News
News Home
Quick Bites
Exploradio
News Archive
News Channel
Special Features
NPR
nowplaying
On AirNewsClassical
Loading...
  
School Closings
WKSU Support
Funding for WKSU is made possible in part through support from the following businesses and organizations.

The Holden Arboretum

Northeast Ohio Medical University


For more information on how your company or organization can support WKSU, download the WKSU Media Kit.

(WKSU Media Kit PDF icon )


Donate Your Vehicle to WKSU

Programs Schedule Make A Pledge Member BenefitsFAQ/HelpContact Us
Crime and Courts


New mental health information reporting rules in Ohio
Safety, all around, is the aim of the new law's sponsors
by WKSU's TIM RUDELL


Reporter
Tim Rudell
 
Deputy Suzanne Hopper of the Clark County Sheriff's Department -- died in the line of duty, January 1, 2011
Courtesy of Clark County Sheriff's Department
Download (WKSU Only)
In The Region:

Almost exactly three years ago, Suzanne Hopper approached an Airstream trailer near Springfield.  She was a Clark County Deputy Sheriff on a routine call. The door opened and a point-blank shotgun blast killed the 40-year-old mother of four.  She never knew that the man inside the trailer had spent years in a mental hospital after being found not-guilty-by-reason-of-insanity in another shooting.  With the start of this year a new state law went into effect that might have changed that.  WKSU’s Tim Rudell reports on “The Hopper Act.”

Click to listen

Other options:
Windows Media / MP3 Download (1:00)


New Rules
Judges in Ohio who order mental health evaluations or treatment for individuals accused of violent crimes must now report that to the FBI’s National Crime Information Center database.  And law enforcement officers anywhere can access it to better know who and what they’re dealing with.

As a practical matter
Dr. Douglas Smith of the Summit County Alcohol, Drug Addiction, and Mental Health Services Board says there’s some concern about the new law further stigmatizing people with mentally illness.  But, he says important strides have been made in the last decade in Crisis Intervention Training -- CIT-- to help police and first responders handle subjects in the field with behavioral issues “As I understand it most areas in Ohio have some CIT and therefore officers who can come into situations with some knowledge and special skills and tactics to go in and keep everybody safe.”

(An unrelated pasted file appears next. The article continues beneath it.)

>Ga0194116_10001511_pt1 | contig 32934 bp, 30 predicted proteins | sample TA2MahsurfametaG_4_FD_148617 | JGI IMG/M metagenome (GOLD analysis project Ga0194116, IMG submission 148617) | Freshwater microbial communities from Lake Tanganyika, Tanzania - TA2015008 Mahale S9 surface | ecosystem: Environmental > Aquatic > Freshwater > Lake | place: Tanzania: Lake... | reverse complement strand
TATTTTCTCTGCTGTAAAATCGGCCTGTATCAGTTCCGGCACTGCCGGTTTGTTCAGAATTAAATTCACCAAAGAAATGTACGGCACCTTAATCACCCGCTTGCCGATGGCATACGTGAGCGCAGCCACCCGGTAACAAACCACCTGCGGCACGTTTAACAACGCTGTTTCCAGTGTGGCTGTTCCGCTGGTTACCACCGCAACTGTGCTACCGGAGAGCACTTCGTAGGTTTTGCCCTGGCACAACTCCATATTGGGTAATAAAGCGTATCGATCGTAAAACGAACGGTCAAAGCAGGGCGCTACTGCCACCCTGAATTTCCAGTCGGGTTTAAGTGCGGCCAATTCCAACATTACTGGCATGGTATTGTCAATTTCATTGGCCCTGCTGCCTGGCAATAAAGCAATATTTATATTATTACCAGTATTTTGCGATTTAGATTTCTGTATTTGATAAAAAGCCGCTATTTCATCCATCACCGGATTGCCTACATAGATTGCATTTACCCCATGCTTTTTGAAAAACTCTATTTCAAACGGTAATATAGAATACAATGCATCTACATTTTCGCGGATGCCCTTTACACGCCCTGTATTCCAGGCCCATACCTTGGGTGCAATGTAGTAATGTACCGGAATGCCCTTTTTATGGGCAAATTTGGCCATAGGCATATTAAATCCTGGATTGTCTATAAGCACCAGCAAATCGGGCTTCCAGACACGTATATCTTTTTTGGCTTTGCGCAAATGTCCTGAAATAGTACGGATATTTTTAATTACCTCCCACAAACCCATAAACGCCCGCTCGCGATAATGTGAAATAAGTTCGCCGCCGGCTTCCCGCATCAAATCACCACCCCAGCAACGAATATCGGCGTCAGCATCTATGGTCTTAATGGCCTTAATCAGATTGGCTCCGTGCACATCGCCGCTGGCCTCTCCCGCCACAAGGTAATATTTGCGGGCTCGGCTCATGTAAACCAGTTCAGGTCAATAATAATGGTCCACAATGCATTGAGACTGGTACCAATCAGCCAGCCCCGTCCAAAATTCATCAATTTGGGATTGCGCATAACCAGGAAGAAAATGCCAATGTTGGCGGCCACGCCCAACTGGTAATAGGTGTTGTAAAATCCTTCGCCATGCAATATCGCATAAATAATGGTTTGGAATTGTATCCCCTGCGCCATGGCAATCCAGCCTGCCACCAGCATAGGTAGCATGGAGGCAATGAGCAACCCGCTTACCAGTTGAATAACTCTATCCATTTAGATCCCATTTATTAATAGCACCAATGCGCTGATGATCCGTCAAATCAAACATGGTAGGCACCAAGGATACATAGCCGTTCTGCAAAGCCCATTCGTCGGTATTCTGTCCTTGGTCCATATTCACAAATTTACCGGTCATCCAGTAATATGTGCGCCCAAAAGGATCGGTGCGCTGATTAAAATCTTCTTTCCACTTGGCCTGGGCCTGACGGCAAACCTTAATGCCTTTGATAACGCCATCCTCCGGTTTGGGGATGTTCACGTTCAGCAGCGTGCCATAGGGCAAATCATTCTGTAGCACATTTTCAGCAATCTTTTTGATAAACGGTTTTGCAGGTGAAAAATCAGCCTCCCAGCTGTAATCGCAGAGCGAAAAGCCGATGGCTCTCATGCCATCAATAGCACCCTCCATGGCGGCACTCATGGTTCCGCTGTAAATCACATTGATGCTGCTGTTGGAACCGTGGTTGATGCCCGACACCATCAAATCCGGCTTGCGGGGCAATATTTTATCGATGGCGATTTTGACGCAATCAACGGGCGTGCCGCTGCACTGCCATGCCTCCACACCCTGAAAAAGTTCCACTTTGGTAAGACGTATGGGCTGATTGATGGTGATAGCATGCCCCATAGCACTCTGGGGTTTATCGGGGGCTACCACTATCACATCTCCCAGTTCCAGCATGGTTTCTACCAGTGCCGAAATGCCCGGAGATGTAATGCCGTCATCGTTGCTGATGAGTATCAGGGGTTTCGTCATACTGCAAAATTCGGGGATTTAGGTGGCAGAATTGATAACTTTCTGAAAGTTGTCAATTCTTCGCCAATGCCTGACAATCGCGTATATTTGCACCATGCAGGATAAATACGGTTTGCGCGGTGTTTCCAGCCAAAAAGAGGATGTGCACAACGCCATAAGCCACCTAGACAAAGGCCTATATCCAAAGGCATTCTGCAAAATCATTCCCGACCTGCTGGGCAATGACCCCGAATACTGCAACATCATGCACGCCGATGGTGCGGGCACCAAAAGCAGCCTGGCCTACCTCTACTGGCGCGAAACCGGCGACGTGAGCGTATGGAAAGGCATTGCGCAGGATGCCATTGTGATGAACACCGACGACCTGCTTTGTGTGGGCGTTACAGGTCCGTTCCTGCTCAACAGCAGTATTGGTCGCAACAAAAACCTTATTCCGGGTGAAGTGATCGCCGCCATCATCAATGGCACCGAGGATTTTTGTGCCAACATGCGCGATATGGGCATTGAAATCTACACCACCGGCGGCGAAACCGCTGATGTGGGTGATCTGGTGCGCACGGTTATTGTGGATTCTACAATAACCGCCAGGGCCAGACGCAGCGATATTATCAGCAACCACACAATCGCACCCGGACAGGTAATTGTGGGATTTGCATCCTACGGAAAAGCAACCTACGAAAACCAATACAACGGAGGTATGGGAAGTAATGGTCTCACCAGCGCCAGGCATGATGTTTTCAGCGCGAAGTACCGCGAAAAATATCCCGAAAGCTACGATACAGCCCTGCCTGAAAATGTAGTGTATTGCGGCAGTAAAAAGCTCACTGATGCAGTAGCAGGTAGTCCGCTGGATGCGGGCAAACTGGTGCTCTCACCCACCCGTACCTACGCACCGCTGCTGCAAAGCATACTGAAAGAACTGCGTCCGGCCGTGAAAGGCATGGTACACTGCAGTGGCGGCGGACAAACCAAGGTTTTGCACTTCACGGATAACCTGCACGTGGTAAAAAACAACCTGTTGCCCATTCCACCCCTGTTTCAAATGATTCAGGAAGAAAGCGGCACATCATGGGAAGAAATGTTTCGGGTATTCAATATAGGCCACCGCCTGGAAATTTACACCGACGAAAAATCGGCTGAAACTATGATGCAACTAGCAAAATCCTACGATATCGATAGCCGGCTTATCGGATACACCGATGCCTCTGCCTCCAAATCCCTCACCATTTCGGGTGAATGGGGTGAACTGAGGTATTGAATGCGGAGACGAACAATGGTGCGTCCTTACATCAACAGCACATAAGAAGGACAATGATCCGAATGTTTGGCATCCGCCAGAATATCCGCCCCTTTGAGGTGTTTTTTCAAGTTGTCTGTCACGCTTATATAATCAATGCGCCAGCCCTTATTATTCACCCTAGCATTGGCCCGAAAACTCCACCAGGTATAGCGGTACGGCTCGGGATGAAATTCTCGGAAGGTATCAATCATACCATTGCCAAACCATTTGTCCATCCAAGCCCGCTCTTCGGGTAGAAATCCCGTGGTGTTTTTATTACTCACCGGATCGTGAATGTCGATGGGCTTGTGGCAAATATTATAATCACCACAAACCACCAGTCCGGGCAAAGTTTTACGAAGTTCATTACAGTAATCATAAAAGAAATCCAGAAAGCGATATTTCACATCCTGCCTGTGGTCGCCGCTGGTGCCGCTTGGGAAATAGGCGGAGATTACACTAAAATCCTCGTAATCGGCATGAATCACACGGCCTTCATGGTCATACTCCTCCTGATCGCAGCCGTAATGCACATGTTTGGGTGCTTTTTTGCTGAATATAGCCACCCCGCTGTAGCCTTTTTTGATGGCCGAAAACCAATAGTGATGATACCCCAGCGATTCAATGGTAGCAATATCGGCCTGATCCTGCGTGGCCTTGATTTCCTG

Finalizing the rules
Although the new law passed last spring, the Ohio Supreme Court had to create rules implementing it, and those took effect this week.  

Add Your Comment
Name:

Location:

E-mail: (not published, only used to contact you about your comment)


Comments:




 
Page Options

Print this page

E-Mail this page / Send mp3

Share on Facebook




Stories with Recent Comments

Plane that crashed killing Case students is a popular training aircraft
The following is incorrect. The last few words should read "UNDER maximum gross take-off weight." “They have a normal take-off speed and all those take-off...

Exploradio: The never-ending war against superbugs
Super Federico ,we are so proud of you ,and very lucky to be among your friends . Keep it up human kind needs people like you to survive .Thanks for being so d...

Ohio's Lyme disease-carrying tick population is exploding
Interesting report. The last sentence needs some editing. It isn't a good idea to "save garments carrying ticks for analysis." The garments carrying t...

Teach for America enters third year in Ohio
For more background on TFA, check out http://reconsideringtfa.wordpress.com/

Faith leaders hold week-long prayer vigil at Ohio Statehouse
I think this is the wrong link to the audio. Its Andy Chow about cigarette taxes.

A $30 million plan to turn Cleveland's Public Square from gray to green
The current plan is for the Land Bank, RTA, and Mr. Jeremy Paris to run a bus line through the new Public Square and cutting the park in half. Save Public Squar...

Medina County residents question safety of proposed natural gas pipeline
I'm very concerned about this nexus project. I've received mail requesting my permission to allow the company to survey my property. I don't understand how thi...

A small group of tea party and Democrats protest at Kasich campaign stop
Enjoyed your excellent coverage of the statehouse for sometime now, never dreamed I'd be on. The feedback from people has been great. Thank you. Doris Adams

Top staffers are leaving the FitzGerald gubernatorial campaign
I's too bad that the dirt on Fitzgerald dug up by Kasich's operatives and publicized heavily by the Yellow Plain Dealer has caused the weak staffers of the Fitz...

Copyright © 2014 WKSU Public Radio, All Rights Reserved.

 
In Partnership With:

NPR PRI Kent State University

listen in windows media format listen in realplayer format Car Talk Hosts: Tom & Ray Magliozzi Fresh Air Host: Terry Gross A Service of Kent State University 89.7 WKSU | NPR.Classical.Other smart stuff. NPR Senior Correspondent: Noah Adams Living on Earth Host: Steve Curwood 89.7 WKSU | NPR.Classical.Other smart stuff. A Service of Kent State University